Monday, March 19, 2007

PRACTICING THE VIRTUOUS LIFE (and boy do I need practice!)

Jesus and the Virtuous Life

Read Matthew 4:1-11

Reflection Question: Have you ever had someone come to you and tempt you with an offer that was hard to refuse? Describe the circumstances.


Lydia said...

It wasn't an offer, exactly, but a year or so ago I developed a strong crush on someone I met at church. If I was single, this person would very much have been my "type."

I was a newlywed at the time. My husband has Chronic Fatigue Syndrome and Seasonal Affective Disorder, and that winter was particularly difficult for him.

It was - and to an extent still is - a real struggle for me to relate to this person on purely an acquaintanceship level. They may have been a good friend for me, but I've held back from the development of that friendship because of my crush: I don't want it to develop into anything more than that.

Nancy said...

Lydia: Thanks for sharing this. A few years back, I reconnected through email with a guy I was involved with early on in college. We had held eachother in high regard since the last time we had seen one another (about 20 years) wondering "what if?" over all that time. So, the reconnection was very intense and filled with so much wonder that we each had held a kind of connection over those two decades and that we STILL felt such a strong connection! We went into the same field, shared a mutual love for music, good food, hiking, nature...the main problem in it all was that while I was divorced, he was married. Oh, the temptation to meet with him face-to-face once more. I can not say it was anything in me that was able on my own to avoid this temtation. And I did not handle it perfectly. But God mercifully threw me (and this man) a life preserver when I got an email from yet another man I had a huge crush on in high school who was also divorced. I walked the tightrope for a while, I have to admit. But I could not avoid the understanding of my selfishness in choosing that reconnection. I could not see myself as "loving" when the potential for destruction was so high. It seemed to me the truly loving thing was to encourage him to fight for his wife, his marriage, his family. It was painful, difficult...but in the end, I know I did the right thing. Amazingly, God blessed me with love anyway with the man who is now my husband. The man I had a crush on in high school and who is my life partner, my heart's desire (after God) in ways I could not have imagined. Not necessarily easy mind you, but powerfully so none-the-less. And that is so humbling to me.

Lydia said...

Glad to hear that I'm not the only one with this sort of story. :)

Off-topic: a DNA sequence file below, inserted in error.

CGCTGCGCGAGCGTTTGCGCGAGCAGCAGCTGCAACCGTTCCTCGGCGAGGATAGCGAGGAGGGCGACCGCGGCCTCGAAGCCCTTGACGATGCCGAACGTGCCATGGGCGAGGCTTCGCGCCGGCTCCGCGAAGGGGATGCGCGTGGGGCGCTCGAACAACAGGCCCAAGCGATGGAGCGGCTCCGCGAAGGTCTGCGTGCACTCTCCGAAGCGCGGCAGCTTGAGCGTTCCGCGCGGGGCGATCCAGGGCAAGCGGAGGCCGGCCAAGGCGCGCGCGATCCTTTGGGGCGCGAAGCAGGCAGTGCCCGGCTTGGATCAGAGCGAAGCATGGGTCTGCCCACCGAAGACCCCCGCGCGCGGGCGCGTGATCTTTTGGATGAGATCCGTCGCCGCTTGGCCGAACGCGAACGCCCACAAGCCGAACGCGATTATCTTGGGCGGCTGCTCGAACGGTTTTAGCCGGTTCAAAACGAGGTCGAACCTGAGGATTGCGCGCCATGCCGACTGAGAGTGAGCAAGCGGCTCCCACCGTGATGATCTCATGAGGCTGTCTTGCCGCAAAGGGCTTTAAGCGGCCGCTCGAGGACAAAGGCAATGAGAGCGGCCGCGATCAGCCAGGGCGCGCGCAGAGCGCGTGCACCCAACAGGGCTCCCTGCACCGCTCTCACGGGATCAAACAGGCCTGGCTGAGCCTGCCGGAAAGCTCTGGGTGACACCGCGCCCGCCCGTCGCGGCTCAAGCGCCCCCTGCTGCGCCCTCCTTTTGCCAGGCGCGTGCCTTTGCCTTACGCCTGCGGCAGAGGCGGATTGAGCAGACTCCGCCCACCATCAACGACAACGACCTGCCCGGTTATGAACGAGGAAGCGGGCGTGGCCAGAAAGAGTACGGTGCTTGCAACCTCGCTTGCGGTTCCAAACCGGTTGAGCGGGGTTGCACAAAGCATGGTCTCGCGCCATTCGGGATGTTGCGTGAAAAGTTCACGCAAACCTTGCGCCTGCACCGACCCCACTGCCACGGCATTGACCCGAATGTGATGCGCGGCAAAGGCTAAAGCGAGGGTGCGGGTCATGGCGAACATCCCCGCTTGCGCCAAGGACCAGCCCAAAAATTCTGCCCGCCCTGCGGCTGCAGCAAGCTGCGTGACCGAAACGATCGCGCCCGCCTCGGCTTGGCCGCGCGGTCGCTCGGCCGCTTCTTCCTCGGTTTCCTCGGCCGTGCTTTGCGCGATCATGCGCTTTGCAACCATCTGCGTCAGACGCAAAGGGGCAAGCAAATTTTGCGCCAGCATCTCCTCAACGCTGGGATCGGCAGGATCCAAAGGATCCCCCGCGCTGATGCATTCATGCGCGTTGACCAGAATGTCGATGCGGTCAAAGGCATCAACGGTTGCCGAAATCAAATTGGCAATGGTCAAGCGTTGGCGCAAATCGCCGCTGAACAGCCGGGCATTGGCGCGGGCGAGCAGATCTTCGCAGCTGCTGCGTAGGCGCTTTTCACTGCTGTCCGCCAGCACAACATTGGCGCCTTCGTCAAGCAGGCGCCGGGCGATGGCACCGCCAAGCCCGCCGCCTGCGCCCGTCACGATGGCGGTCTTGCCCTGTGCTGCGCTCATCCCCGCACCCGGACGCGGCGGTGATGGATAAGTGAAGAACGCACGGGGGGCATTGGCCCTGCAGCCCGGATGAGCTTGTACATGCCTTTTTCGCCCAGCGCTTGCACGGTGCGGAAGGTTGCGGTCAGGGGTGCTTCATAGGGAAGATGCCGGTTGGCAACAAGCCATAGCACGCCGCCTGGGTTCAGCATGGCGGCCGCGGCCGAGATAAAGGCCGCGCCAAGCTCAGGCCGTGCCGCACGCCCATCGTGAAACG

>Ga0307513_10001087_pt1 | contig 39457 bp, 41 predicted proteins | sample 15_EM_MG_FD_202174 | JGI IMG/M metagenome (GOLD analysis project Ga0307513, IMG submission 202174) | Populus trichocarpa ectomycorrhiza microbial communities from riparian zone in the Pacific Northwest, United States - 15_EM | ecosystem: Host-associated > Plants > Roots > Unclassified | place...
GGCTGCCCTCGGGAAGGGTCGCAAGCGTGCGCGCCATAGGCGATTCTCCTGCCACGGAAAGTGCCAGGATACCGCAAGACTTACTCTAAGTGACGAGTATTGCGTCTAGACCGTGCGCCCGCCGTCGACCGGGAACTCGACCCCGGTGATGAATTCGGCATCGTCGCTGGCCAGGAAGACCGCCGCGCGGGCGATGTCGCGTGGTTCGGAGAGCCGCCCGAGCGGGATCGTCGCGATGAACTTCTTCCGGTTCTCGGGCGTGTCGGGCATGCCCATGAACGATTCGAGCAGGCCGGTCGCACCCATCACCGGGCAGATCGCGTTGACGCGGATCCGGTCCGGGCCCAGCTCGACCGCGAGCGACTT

Amy said...

Lydia and Nancy, thanks for being so open and sharing your stories.

I can't remember a big moment where I was presented with something hard to refuse. For me, I feel like it comes daily in my smaller decisions. Something that particularly comes to mind is losing patience with my children. I'd like to say I'm a patient person, but I'm not. Especially with my kids. I'm particularly struggling with my middle child currently. He's experiencing some delays in development and when I see those symptoms exhibit themselves, I tend to get frustrated. I have this image of what I want for him and what "sucess" means for him and when he's not measuring up to these ideas, I get discouraged and then annoyed.

Jemila Monroe said...

Lydia, Nancy, again, thanks for sharing so openly. I have experienced a bit of that sort of temptation, but not to the depth or extent that you both related.

I think right now I experience temptation similar to you, Amy, in so many smaller everyday ways, including with my older daughter who is an amazing, yet very high-maintenance little girl. Sometimes I get so overstimulated-stressed from our conflicting needs and my seeming lack of resources to meet them both, that it's easy for me to pidgeon-hole her into the "difficult child" role, and even to harbor some horrible thoughts -- like how the traits that are so difficult for me seem to come straight from my ex, and how my son who is biologically from my now-husband seems able to play on his own, be affectionate and also have determination for the things that are important to him, without making almost everything a fight. And and that can lead to even asking, "what if I hadn't made the mistake of marrying my ex...(God clearly told me not to,) and then I have so horribly guilty, like the worst person on earth, and it is humbling to realize that probably every human being alive today owes his or her existence and both good and challenging traits to someone, somewhere along the way getting involved in a poorly chosen relationship that resulted in God's gift of precious life. And I am so ashamed, because when I step back from my own baggage and see my daughter through God's eyes and the eyes of other people, I see that yes, she requires alot of energy, but she is so incredible, and I am so blessed to have her as my daughter. And when I can touch that place of being able to separate "this" from "that" I am filled with exhausted, beautiful gratitude for Grace and Nika.

Amy said...

Jemila, you worded that so beautifully.

Shame is exactly what I feel in those moments when I loose patience with Nate (or with any of my children). But, when I look at them with God's eyes rather than through my own expecations, there is something beautiful and amazing there that goes beyond my own comprehension, and I have renewed grace toward them.